Summer peak is a little different, because that is caused by cooling, which is tied pretty tightly to electricity by air conditioning technology.  Winter peak could be eliminated entirely by shifting all electric heating systems to other heating sources.
Heating with electricity is also phenomenally inefficient.  Eliminating electric heat would eliminate the need for rate payers to pay for thousands of megawatts of generating capacity and transmission lines during times of even normal load.
But in the US, there is no planning across industries.  There is no attempt to reduce electrical use by shifting technologies from the electrical sector to the natural gas sector by expanding heating.  Using natural gas or biomass combustion for direct heating is much more efficient than burning gas or biomass in a power plant, even a highly efficient one, sending that electricity hundreds of miles and running it through a resistance coil in a furnace.  This lack of planning across sectors has also led to the absurd situation last winter in which large parts of the US were left with shortages of both electricity and natural gas for heating because so much electricity is now generated by natural gas power plants.
So capacity markets aren’t even the best way of planning capacity for peak load.  Here too, capacity markets are money for nothing.

FirstEnergy Customers in Eastern Panhandle Give Commissioner McKinney an Earful

October 18, 2014

Keryn has a great account of the PSC’s public hearing on FirstEnergy’s 17.2% rate increase.  Poor Commissioner McKinney had to handle the hoi polloi all by himself.  He didn’t do such a great job.  Despite the fact that all the people testifying against the rate increase were residential customers, and the residential rate increase they face is 17.2%, Commissioner McKinney kept interrupting people to insist that they should be using the 14.3% figure that is the average of all classes of customers, residential, industrial and commercial.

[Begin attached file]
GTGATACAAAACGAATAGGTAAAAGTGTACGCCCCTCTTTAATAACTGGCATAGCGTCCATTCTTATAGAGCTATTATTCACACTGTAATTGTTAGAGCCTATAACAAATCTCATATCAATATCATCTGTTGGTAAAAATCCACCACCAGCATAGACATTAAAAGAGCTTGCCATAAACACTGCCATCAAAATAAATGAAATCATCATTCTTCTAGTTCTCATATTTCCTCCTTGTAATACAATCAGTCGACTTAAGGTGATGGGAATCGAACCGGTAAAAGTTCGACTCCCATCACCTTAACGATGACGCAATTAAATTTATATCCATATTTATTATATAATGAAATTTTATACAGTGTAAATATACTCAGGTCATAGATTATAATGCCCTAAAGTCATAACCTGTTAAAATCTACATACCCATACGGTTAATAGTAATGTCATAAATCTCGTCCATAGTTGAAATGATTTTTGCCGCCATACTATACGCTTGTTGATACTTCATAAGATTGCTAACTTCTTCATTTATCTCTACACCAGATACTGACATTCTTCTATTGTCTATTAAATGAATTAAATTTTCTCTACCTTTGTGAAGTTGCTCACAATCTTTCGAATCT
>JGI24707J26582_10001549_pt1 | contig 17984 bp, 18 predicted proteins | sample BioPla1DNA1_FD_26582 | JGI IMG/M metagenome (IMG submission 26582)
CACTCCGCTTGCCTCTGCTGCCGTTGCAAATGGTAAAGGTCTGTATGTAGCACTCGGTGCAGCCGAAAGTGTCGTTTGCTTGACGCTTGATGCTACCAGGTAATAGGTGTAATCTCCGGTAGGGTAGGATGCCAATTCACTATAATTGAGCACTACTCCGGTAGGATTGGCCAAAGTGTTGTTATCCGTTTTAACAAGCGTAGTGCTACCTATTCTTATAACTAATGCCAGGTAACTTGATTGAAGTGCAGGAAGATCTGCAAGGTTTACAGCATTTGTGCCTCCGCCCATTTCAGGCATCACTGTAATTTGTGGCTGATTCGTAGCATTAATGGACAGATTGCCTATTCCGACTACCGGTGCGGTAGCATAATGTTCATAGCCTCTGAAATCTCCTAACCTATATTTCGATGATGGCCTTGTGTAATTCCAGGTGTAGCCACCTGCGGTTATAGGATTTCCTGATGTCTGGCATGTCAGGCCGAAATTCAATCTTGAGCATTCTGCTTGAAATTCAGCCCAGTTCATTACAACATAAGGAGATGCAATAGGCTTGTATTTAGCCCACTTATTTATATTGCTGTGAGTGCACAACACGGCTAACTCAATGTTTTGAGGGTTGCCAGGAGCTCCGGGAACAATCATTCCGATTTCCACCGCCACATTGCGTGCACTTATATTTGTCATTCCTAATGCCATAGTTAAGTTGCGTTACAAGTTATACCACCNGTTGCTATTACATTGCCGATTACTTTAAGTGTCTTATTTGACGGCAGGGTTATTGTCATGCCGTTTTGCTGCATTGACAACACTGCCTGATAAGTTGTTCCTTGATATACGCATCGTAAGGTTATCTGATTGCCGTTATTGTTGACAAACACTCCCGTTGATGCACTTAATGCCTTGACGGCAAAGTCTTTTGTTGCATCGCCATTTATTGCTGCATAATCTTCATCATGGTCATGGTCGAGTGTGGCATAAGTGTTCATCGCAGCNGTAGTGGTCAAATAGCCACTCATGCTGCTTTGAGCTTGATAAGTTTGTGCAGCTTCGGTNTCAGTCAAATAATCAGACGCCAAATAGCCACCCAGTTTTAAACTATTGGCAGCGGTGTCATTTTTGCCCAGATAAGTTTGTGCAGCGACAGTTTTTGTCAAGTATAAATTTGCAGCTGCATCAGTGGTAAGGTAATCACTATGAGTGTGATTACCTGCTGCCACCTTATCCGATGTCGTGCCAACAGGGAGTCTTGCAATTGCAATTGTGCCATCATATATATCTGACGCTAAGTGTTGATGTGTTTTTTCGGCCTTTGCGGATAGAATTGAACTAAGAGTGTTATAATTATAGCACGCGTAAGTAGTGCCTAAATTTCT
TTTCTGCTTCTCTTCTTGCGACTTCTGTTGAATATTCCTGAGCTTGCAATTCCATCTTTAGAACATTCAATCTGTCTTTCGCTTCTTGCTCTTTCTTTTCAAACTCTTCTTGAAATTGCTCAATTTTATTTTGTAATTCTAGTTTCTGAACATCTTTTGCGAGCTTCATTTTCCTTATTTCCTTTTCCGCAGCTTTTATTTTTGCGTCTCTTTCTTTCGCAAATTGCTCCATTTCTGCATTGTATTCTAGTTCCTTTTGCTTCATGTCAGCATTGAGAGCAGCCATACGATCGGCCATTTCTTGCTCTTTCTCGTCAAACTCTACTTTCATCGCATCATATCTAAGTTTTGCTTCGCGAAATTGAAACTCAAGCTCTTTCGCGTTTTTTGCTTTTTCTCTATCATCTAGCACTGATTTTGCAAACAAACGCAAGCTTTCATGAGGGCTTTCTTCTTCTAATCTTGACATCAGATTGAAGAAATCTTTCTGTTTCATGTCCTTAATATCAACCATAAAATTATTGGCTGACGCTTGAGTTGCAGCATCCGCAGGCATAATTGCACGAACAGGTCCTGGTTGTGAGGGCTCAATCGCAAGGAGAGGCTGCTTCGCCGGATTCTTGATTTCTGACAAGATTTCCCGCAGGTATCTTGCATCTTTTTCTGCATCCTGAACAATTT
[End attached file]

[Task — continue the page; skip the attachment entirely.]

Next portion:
Chairman Albert appears to be hiding from the public and hasn’t been attending these public hearings.  He claims that several irate AEP customers threatened him at hearings back in 2011, and he can’t stand the heat.

I have been following the written comments that the WV PSC has received about the FirstEnergy rate increases.  Most people submitting comments don’t have a clear idea of what is behind this huge increase request.  About half of the rate increase is stranded costs for the three obsolete and expensive coal-fired power plants that FirstEnergy has had to close in WV.  These plants simply could not compete in the marketplace for electricity.  FirstEnergy wants its WV rate payers to pay the costs of closing these plants as well as any other capital costs that they would otherwise have to write off from their balance sheet.  This is just another rate payer subsidy to the coal industry and coal-fired power companies.

This rate increase request also converts an existing surcharge for the Harrison boondoggle into a permanent part of FirstEnergy’s rate base.  The surcharge even included a guaranteed return on equity, this conversion will not actually raise rates.

The Harrison boondoggle does contribute to the increase, however, because it includes the costs of the 50 employees that FirstEnergy agreed to hire to get the PSC staff and the Utility Workers Union of America Local 304 to support the Harrison settlement.

And, of course, the rate increase includes all the costs associated with fixing FirstEnergy’s billing disaster.  In its general investigation, the WV PSC decided to force the same customers who were scammed by FirstEnergy to pay for fixing a mess that FirstEnergy created.  In its general investigation of FirstEnergy’s failed distribution system maintenance, the PSC also decided to force rate payers to pay for right-of-way maintenance that FirstEnergy had neglected for years, if not decades.

So about half of FirstEnergy’s 17.2% residential rate increase (except for the closed coal plant charges) is directly the result of WV PSC gifts to FirstEnergy.